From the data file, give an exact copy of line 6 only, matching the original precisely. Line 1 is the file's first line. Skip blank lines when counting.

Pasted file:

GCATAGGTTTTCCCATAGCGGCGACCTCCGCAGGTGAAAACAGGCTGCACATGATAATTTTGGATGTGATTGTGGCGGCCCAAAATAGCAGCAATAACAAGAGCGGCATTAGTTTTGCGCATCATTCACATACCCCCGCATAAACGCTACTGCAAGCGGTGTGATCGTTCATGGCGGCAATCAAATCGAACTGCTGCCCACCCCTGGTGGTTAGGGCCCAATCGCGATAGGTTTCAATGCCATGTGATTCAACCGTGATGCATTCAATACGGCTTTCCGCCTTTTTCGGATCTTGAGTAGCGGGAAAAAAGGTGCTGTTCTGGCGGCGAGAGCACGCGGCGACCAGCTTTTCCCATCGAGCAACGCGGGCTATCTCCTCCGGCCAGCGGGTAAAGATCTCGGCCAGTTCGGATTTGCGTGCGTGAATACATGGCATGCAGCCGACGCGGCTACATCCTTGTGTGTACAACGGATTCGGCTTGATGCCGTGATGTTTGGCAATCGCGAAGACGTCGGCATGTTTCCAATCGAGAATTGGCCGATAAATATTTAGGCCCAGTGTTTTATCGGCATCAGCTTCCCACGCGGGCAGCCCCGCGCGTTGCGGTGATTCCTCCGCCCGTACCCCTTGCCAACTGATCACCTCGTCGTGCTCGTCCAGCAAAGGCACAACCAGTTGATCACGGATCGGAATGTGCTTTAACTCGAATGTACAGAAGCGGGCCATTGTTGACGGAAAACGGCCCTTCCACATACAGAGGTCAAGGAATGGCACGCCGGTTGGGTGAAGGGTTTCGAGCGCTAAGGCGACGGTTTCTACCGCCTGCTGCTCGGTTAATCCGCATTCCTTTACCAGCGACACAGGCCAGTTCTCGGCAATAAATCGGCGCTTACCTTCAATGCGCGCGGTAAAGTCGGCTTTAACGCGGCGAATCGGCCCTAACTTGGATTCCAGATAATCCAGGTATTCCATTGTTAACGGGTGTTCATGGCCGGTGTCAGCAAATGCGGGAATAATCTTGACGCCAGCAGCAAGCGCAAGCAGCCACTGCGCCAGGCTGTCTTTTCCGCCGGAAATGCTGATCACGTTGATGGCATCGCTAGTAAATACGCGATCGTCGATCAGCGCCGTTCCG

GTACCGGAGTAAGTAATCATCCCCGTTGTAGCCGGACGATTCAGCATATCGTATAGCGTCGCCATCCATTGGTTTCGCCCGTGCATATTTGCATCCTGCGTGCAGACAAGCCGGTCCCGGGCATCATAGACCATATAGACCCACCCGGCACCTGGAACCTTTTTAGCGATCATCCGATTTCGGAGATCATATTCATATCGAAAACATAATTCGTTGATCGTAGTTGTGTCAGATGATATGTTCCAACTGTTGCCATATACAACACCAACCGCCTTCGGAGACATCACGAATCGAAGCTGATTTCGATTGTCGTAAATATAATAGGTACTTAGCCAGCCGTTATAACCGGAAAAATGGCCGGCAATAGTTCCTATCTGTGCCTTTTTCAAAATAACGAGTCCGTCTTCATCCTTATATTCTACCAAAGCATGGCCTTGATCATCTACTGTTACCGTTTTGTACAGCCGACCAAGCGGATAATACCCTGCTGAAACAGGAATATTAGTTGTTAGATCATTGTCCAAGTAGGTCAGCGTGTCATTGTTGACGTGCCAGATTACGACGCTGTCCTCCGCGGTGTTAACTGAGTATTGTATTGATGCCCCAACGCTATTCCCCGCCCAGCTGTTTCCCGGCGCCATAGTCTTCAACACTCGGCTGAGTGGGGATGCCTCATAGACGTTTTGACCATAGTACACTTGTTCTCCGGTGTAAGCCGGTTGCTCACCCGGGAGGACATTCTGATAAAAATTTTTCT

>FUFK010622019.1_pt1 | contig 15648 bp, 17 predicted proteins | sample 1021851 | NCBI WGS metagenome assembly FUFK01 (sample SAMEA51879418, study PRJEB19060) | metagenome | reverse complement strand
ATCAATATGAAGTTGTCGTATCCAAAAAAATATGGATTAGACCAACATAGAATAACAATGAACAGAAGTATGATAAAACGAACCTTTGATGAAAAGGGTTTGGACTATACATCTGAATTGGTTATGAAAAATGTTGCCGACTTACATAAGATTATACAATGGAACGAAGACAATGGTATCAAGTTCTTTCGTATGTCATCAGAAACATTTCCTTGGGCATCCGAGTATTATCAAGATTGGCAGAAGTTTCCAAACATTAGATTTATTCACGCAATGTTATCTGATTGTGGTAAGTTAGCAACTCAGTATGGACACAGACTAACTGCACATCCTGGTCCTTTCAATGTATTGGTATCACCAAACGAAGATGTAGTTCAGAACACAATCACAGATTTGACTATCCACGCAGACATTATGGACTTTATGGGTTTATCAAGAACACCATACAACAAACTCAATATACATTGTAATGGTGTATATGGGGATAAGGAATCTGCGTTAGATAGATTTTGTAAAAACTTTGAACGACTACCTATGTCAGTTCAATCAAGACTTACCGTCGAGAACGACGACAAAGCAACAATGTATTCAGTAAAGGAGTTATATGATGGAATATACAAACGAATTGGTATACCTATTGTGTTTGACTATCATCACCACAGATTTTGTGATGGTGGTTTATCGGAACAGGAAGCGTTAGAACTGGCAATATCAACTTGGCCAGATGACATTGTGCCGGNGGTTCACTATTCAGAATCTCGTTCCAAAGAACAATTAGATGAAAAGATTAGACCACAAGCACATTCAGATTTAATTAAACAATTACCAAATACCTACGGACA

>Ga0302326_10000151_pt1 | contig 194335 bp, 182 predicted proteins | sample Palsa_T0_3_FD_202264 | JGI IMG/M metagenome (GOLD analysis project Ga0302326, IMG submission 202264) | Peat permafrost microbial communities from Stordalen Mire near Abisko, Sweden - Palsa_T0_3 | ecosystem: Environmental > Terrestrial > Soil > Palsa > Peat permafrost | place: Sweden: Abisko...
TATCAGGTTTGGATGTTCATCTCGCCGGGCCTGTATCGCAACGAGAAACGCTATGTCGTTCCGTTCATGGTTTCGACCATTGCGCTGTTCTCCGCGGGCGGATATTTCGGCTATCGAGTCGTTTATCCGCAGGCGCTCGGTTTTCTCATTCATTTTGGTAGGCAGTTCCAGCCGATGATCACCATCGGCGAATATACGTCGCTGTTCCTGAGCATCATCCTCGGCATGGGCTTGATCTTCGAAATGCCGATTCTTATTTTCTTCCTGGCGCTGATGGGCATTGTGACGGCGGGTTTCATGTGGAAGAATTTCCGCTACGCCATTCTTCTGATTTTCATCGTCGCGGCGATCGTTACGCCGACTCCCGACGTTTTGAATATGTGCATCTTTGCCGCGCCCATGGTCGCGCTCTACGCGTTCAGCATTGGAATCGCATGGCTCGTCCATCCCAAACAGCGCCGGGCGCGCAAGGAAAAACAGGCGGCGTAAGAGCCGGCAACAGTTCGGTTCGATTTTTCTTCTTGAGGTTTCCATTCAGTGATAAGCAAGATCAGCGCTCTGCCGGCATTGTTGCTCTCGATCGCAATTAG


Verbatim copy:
TATCAGGTTTGGATGTTCATCTCGCCGGGCCTGTATCGCAACGAGAAACGCTATGTCGTTCCGTTCATGGTTTCGACCATTGCGCTGTTCTCCGCGGGCGGATATTTCGGCTATCGAGTCGTTTATCCGCAGGCGCTCGGTTTTCTCATTCATTTTGGTAGGCAGTTCCAGCCGATGATCACCATCGGCGAATATACGTCGCTGTTCCTGAGCATCATCCTCGGCATGGGCTTGATCTTCGAAATGCCGATTCTTATTTTCTTCCTGGCGCTGATGGGCATTGTGACGGCGGGTTTCATGTGGAAGAATTTCCGCTACGCCATTCTTCTGATTTTCATCGTCGCGGCGATCGTTACGCCGACTCCCGACGTTTTGAATATGTGCATCTTTGCCGCGCCCATGGTCGCGCTCTACGCGTTCAGCATTGGAATCGCATGGCTCGTCCATCCCAAACAGCGCCGGGCGCGCAAGGAAAAACAGGCGGCGTAAGAGCCGGCAACAGTTCGGTTCGATTTTTCTTCTTGAGGTTTCCATTCAGTGATAAGCAAGATCAGCGCTCTGCCGGCATTGTTGCTCTCGATCGCAATTAG